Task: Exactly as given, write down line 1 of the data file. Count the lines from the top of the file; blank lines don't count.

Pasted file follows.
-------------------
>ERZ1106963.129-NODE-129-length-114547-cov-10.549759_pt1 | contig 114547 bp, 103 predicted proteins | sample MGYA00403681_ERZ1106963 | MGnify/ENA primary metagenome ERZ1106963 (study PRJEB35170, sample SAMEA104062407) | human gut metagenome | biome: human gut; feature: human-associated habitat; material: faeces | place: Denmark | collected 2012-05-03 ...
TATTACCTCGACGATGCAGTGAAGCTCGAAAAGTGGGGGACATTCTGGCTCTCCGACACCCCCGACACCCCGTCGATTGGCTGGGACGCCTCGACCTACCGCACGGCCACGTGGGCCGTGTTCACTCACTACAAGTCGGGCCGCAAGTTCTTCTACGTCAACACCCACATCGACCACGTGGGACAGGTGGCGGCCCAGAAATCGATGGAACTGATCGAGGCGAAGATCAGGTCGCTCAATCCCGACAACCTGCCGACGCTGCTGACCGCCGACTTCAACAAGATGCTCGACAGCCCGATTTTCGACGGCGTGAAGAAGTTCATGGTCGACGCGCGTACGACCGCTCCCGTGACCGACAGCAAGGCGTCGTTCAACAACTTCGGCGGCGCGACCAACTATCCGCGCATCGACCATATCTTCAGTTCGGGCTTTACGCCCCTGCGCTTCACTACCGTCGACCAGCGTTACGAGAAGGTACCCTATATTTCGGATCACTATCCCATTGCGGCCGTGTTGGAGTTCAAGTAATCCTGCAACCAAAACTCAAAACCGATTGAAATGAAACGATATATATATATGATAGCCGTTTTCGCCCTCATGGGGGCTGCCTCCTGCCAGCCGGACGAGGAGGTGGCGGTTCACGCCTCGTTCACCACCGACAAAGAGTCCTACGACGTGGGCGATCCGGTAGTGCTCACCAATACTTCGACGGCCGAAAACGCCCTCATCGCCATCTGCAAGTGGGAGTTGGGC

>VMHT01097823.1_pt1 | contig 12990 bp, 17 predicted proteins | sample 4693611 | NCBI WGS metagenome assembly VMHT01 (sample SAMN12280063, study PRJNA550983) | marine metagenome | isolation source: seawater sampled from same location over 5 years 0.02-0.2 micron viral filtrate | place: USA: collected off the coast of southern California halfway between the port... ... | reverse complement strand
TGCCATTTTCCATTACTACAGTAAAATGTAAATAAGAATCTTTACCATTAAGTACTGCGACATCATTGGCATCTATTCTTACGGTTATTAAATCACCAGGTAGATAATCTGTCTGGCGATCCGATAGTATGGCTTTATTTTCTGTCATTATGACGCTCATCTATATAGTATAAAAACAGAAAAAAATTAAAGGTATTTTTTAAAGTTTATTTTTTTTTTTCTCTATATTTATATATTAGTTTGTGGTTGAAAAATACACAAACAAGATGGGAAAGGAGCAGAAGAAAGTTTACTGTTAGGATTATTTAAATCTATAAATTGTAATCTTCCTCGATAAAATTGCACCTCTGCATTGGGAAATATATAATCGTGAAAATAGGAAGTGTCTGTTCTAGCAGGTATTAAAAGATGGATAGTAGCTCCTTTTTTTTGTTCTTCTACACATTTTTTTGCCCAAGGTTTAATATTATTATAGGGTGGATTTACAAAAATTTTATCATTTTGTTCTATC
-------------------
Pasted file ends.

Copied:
>ERZ1106963.129-NODE-129-length-114547-cov-10.549759_pt1 | contig 114547 bp, 103 predicted proteins | sample MGYA00403681_ERZ1106963 | MGnify/ENA primary metagenome ERZ1106963 (study PRJEB35170, sample SAMEA104062407) | human gut metagenome | biome: human gut; feature: human-associated habitat; material: faeces | place: Denmark | collected 2012-05-03 ...